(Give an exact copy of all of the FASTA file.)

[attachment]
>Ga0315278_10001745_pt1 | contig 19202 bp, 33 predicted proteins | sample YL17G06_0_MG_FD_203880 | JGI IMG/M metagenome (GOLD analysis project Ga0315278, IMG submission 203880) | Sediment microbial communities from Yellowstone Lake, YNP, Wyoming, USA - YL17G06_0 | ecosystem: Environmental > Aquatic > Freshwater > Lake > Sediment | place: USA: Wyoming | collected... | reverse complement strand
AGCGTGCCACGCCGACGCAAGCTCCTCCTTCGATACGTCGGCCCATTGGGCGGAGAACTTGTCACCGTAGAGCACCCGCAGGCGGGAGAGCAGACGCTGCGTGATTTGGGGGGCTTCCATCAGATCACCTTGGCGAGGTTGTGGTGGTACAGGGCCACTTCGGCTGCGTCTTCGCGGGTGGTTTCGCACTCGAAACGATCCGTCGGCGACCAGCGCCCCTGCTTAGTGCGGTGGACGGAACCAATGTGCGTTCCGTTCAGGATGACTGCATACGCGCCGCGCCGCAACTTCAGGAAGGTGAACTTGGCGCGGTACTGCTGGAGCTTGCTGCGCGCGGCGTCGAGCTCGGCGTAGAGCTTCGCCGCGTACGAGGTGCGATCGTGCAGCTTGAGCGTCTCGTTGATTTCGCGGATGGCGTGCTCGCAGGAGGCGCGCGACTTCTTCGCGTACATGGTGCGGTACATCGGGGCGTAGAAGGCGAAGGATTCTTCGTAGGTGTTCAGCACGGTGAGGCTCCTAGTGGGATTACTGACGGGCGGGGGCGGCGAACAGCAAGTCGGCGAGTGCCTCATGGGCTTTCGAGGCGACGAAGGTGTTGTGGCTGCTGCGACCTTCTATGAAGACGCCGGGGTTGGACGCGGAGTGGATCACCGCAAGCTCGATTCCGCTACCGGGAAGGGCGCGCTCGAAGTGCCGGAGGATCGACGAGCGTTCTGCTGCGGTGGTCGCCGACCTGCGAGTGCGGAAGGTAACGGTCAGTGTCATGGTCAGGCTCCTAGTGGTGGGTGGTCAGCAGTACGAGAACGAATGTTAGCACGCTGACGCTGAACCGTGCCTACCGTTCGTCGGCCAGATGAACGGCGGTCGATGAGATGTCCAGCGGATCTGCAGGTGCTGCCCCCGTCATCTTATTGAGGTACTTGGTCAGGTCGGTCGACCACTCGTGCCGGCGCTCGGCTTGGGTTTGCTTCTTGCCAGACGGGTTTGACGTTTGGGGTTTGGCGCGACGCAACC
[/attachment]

>Ga0315278_10001745_pt1 | contig 19202 bp, 33 predicted proteins | sample YL17G06_0_MG_FD_203880 | JGI IMG/M metagenome (GOLD analysis project Ga0315278, IMG submission 203880) | Sediment microbial communities from Yellowstone Lake, YNP, Wyoming, USA - YL17G06_0 | ecosystem: Environmental > Aquatic > Freshwater > Lake > Sediment | place: USA: Wyoming | collected... | reverse complement strand
AGCGTGCCACGCCGACGCAAGCTCCTCCTTCGATACGTCGGCCCATTGGGCGGAGAACTTGTCACCGTAGAGCACCCGCAGGCGGGAGAGCAGACGCTGCGTGATTTGGGGGGCTTCCATCAGATCACCTTGGCGAGGTTGTGGTGGTACAGGGCCACTTCGGCTGCGTCTTCGCGGGTGGTTTCGCACTCGAAACGATCCGTCGGCGACCAGCGCCCCTGCTTAGTGCGGTGGACGGAACCAATGTGCGTTCCGTTCAGGATGACTGCATACGCGCCGCGCCGCAACTTCAGGAAGGTGAACTTGGCGCGGTACTGCTGGAGCTTGCTGCGCGCGGCGTCGAGCTCGGCGTAGAGCTTCGCCGCGTACGAGGTGCGATCGTGCAGCTTGAGCGTCTCGTTGATTTCGCGGATGGCGTGCTCGCAGGAGGCGCGCGACTTCTTCGCGTACATGGTGCGGTACATCGGGGCGTAGAAGGCGAAGGATTCTTCGTAGGTGTTCAGCACGGTGAGGCTCCTAGTGGGATTACTGACGGGCGGGGGCGGCGAACAGCAAGTCGGCGAGTGCCTCATGGGCTTTCGAGGCGACGAAGGTGTTGTGGCTGCTGCGACCTTCTATGAAGACGCCGGGGTTGGACGCGGAGTGGATCACCGCAAGCTCGATTCCGCTACCGGGAAGGGCGCGCTCGAAGTGCCGGAGGATCGACGAGCGTTCTGCTGCGGTGGTCGCCGACCTGCGAGTGCGGAAGGTAACGGTCAGTGTCATGGTCAGGCTCCTAGTGGTGGGTGGTCAGCAGTACGAGAACGAATGTTAGCACGCTGACGCTGAACCGTGCCTACCGTTCGTCGGCCAGATGAACGGCGGTCGATGAGATGTCCAGCGGATCTGCAGGTGCTGCCCCCGTCATCTTATTGAGGTACTTGGTCAGGTCGGTCGACCACTCGTGCCGGCGCTCGGCTTGGGTTTGCTTCTTGCCAGACGGGTTTGACGTTTGGGGTTTGGCGCGACGCAACC